In the United States, the 5-year survival rate for people with thyroid cancer is an impressive 98%. This statistic has led some to call it a 'good cancer', but it is important to remember that survival rates are based on many factors. According to the National Cancer Institute, thyroid cancer patients have a five-year survival rate of nearly 98 percent and more than 95 percent survive a decade. However, due to the successful results of treatment, few studies have been conducted on thyroid cancer survival.
For people with anaplastic thyroid cancer, the 5-year relative survival rate is around 5%. It is important to analyze the limitations of our study. First, this is a retrospective study and is therefore susceptible to limitations of retrospective studies, such as incomplete data from medical history review and physician selection bias regarding surgical and adjuvant therapy; however, at MSKCC surgeons and physicians who treat these patients have many years of experience working as a multidisciplinary team managing several hundred patients a year. This unified processing approach will limit the selection bias present within the set. Second, sample size may not be representative of U.
S. and international thyroid cancer patient populations. MSKCC is a tertiary care cancer center with an international reputation for treating thyroid cancer. The quality of surgical treatment and adjuvant therapy with radioactive iodine or external beam radiation may be higher than that offered by non-academic centers and smaller institutions.
This may threaten the validity of our study, invalidating any extrapolation to the general population. To address this, researchers obtained external datasets from other international cancer centers specializing in the treatment of thyroid cancer (Brazil, Toronto, University of California, San Francisco and Sydney). This external data set consisted of 4551 patients, of whom there were 88 disease-specific deaths. Comparison of the age distribution of patients with CTD in the internal and external cohorts showed a similar distribution with a median age of 45 to 46 years (supplementary Figs).This external data set had different clinical and tumor characteristics compared to the MSKCC cohort. Despite this, researchers' nomograms were validated with agreement rates of 73%.
This indicates that these nomograms can be translated to other institutions and populations. However, one could still argue that there is still a threat to external validity, since these four external cohorts are also institutions with specialized high-volume thyroid cancer management. Therefore, it is possible that applying these results to the general population is not yet valid. A third limitation relates to the limited number of events. Even with the collaborative effort employed in this study, there were only 59 deaths in the MSKCC cohort and 88 deaths in the external cohort.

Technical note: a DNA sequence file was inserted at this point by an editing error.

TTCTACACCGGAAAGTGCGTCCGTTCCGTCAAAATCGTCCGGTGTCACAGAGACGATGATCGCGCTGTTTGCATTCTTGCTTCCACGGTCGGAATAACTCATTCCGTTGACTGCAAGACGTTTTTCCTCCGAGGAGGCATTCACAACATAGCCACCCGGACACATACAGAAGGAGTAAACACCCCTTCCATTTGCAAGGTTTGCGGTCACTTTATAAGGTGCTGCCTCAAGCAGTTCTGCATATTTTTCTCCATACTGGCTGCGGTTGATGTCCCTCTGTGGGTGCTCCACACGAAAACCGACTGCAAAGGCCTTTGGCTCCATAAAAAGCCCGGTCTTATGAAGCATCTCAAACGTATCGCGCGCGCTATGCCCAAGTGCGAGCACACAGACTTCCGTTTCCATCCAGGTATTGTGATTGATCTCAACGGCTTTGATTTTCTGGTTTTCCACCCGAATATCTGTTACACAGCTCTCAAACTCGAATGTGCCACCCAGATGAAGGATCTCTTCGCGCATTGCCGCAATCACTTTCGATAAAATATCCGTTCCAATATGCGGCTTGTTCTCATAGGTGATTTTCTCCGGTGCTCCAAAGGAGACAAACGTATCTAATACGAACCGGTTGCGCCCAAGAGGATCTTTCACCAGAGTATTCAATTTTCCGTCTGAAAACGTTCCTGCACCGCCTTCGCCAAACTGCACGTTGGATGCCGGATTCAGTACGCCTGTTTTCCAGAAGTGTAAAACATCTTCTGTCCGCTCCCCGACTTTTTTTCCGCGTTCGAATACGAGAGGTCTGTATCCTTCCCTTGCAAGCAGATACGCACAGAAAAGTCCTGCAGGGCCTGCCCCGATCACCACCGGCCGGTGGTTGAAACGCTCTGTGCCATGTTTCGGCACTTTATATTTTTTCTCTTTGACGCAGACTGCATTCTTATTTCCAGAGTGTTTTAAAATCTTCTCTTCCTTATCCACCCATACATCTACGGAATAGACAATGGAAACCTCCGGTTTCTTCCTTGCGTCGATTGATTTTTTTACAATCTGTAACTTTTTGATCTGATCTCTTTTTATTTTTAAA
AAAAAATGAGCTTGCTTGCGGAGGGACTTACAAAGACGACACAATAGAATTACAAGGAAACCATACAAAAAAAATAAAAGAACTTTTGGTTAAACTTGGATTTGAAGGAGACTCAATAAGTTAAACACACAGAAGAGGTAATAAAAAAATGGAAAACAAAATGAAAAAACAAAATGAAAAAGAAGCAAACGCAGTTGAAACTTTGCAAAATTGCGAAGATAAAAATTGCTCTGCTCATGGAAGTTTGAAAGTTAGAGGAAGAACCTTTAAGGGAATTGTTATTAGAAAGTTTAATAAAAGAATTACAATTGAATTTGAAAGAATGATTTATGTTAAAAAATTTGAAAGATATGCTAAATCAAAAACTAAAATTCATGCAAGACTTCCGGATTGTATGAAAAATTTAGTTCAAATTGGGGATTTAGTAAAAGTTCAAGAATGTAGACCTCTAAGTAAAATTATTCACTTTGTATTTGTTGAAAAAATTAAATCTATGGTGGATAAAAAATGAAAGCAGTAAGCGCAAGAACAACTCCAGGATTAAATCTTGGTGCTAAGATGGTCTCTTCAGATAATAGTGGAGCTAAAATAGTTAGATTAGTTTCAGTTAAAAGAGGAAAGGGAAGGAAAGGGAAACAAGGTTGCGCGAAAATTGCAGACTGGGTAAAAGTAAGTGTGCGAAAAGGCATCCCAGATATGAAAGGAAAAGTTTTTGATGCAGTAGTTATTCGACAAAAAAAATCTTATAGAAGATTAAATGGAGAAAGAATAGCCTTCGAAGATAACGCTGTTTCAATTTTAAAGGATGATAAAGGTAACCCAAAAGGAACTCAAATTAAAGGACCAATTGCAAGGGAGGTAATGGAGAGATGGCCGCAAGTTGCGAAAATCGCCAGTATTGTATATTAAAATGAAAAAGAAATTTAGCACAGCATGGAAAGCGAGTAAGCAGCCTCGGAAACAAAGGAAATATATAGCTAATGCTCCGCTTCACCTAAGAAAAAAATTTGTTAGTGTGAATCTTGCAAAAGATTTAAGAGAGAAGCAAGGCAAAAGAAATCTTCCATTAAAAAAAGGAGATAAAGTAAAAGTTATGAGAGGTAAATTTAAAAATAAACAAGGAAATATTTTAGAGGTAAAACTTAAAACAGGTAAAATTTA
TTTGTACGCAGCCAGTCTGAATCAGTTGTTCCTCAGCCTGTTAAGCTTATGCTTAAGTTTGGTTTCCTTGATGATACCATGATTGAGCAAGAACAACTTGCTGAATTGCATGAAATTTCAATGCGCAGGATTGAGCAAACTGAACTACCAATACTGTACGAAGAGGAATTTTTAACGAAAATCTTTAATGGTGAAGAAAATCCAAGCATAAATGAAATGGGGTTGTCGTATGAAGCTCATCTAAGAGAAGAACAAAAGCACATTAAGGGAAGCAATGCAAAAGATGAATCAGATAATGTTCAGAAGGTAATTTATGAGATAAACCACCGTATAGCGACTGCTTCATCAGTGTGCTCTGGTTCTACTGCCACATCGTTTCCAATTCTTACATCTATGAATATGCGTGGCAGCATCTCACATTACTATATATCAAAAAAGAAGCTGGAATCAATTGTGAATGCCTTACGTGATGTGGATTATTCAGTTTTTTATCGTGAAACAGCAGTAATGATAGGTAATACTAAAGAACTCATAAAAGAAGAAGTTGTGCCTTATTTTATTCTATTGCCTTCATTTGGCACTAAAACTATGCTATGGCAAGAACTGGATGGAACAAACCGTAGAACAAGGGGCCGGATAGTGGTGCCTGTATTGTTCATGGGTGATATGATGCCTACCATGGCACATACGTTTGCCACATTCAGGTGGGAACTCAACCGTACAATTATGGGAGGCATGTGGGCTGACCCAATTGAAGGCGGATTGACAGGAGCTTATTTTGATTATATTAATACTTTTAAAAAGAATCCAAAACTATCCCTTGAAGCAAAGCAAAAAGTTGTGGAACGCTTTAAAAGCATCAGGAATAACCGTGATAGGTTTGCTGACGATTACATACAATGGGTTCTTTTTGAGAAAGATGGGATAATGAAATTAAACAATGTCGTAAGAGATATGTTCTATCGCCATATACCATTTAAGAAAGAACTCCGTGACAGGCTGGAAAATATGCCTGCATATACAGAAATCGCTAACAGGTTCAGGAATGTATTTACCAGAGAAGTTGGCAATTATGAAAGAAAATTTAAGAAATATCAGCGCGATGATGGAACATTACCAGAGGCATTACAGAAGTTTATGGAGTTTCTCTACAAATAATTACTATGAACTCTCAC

However, despite limited events, researchers' multivariate model converged and remained stable, indicating that the model's conclusions were justified. BACKGROUND Most patients with thyroid cancer have the cancer contained in the thyroid at the time of diagnosis. About 30% will have metastatic cancer, and most will have spread to the lymph nodes in the neck and only 1 to 4% will have spread the cancer outside the neck to other organs, such as the lungs and bones. Most patients with thyroid cancer have an excellent prognosis, even if there is spread outside the neck at the time of diagnosis. However, death, while rare, occurs mainly in patients who have spread cancer outside the neck to other organs. This study examined patients with metastatic cancer outside the neck to determine factors that predict prognosis.
Medullary and anaplastic thyroid cancers, which together account for about 3% of all thyroid cancers, are more likely to spread. The figures come from the National Cancer Institute's Surveillance, Epidemiology and Final Results (SEER) database, which compiles cancer survival statistics. Clearly, the 1-year difference should not move patients from stage 1 to stage 4 of the disease, reducing the survival estimate by 49%. Both researchers believe that the increase in thyroid cancer rates could be due in part to more advanced imaging tools that detect cases that otherwise might not have been diagnosed. Aschebrook-Kilfoy and Grogan also found that younger, female and less educated patients, as well as those who participated in survival groups, reported an even worse quality of life than other study participants. However, after age five, quality of life begins to increase gradually over time for thyroid cancer survivors, both men and women.
Cancers that spread just outside the thyroid gland have a better prognosis than those that spread to distant parts of the body. Patients with medullary thyroid cancer that has spread to the lymph nodes in the neck (N) have a 10-year survival of 75%. The thumb-sized thyroid gland is located at the base of the neck, in front of the windpipe and below the Adam's apple. It is important to note that all pathologies have also been reviewed by a pathologist with a special interest in thyroid cancer.
This means that the estimate may not reflect the results of advances in the way thyroid cancer is diagnosed or treated in the past 5 years. Both researchers hope that this study will demonstrate the importance of studying survival rates for people with thyroid cancer - especially since it may have better outcomes for patients than previously thought - but it is far from good. It's important to remember that statistics on survival rates for people with thyroid cancer are an estimate.